Russian Helicopters is out in force this week to underscore its civil market offerings with the international debut of its Ka-62 medium multi-role aircraft and Farnborough debut of the Mi-171A2, an evolution of the hugely successful Mi-8/17 series.
Also on show is the new Mi-38 medium and light Ansat, and a search and rescue modification of the Ka-32A11BC.
The Ka-62, a commercial version of the Ka-60, features an all-new shrouded tail rotor, and rotor blades and airframe in polymer composites, for a claimed 60% weight reduction.
Russian Helicopters, the holding company around which the national rotorcraft industry has been consolidated since 2010, is pushing the Ka-62 to the oil and gas industry as well as rescue and general business operators.
With 4,500 Mi-8/17s in operation in 80 countries, the improved version - first shown at HeliExpo in Dallas earlier this year - will be a show highlight. Updates include more power, range and payload capacity owing to new engines, a new composite-blade rotor system, enhanced transmission and an X-shaped tail rotor. Improved avionics and a glass cockpit also feature.
Chief executive Dmitry Petrov has declared his confidence that the Mi-171A2 "will help Russia retain its leadership in the medium helicopter class".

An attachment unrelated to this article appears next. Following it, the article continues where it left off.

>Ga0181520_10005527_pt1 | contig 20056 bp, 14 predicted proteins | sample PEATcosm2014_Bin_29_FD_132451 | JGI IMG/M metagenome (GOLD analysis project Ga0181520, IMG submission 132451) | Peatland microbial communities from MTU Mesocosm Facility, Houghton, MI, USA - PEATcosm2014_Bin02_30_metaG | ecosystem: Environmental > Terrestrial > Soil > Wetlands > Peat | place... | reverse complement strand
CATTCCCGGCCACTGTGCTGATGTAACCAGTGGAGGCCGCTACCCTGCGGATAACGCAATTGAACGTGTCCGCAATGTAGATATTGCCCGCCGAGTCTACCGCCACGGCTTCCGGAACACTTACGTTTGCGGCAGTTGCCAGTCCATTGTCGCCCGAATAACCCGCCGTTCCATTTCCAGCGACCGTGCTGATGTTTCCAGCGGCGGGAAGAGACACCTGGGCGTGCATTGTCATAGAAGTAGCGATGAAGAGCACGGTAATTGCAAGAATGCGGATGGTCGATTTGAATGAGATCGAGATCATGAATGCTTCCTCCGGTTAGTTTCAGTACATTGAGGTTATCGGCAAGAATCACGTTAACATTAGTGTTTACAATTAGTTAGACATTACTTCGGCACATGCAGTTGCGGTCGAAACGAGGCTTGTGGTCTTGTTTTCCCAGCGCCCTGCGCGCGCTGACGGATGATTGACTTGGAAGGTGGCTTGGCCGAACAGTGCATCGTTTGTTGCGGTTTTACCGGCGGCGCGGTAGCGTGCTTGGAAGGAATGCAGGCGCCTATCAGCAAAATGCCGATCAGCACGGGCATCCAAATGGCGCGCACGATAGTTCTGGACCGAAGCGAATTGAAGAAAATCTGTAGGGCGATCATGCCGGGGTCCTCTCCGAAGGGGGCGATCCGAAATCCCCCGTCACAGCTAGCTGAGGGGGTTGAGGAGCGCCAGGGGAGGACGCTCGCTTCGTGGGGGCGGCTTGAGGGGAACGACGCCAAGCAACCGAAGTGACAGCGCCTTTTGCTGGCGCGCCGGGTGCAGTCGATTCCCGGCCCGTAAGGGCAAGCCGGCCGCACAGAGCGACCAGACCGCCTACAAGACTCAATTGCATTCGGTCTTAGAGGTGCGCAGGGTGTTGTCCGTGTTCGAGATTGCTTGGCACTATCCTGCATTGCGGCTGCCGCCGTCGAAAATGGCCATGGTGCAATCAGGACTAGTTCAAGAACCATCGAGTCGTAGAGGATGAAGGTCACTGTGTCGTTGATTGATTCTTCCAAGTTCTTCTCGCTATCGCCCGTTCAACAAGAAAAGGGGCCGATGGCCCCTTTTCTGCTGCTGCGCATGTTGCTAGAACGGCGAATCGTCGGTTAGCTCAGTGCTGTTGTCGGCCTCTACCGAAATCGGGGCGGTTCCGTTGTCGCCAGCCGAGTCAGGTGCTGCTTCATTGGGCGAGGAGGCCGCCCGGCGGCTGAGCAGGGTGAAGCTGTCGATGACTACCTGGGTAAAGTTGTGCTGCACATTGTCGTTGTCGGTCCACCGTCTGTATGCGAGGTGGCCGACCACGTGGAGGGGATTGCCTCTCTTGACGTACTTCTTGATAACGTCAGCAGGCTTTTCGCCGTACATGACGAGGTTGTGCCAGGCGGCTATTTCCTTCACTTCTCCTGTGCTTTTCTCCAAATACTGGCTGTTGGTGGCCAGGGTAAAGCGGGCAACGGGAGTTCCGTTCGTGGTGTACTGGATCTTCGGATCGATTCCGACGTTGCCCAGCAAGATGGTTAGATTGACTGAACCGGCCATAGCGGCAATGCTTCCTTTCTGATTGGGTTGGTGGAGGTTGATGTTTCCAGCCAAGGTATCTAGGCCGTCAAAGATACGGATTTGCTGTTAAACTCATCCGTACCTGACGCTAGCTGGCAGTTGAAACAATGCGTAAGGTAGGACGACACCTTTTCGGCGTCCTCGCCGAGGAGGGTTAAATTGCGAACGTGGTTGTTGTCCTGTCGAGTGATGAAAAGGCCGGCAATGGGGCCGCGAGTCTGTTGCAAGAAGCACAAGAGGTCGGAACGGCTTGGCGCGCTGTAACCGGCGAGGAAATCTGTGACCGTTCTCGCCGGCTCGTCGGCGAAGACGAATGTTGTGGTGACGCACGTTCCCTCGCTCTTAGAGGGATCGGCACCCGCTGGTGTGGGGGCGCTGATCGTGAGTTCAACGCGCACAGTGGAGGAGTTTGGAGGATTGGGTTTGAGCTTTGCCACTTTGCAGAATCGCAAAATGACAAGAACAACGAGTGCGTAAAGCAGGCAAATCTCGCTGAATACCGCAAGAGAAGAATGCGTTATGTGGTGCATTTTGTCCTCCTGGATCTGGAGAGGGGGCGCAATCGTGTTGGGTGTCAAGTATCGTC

The larger Mi-38 - up to 40 passengers, maximum take-off weight 15,600kg and 6,000kg payload internally or underslung - is in prototype development with serial production imminent, and is on track for certification in 2015.
Ansat has had a patchy start, having first flown a decade ago and, today, its only customer is the Russian military, which uses a training variant. But much of the model's sales challenge stems from its fly-by-wire control system, for which there is no civil certification standard. But a more standard hydro-pneumatic control system currently under development is expected to win the Turbomeca-powered light twin Russian certification by year-end; a more powerful and heavier version, to be powered by in-development Klimov VK-8s for 4,500kg take-off weight, may follow, for Russian and international certification.
Picture: Russian Helicopters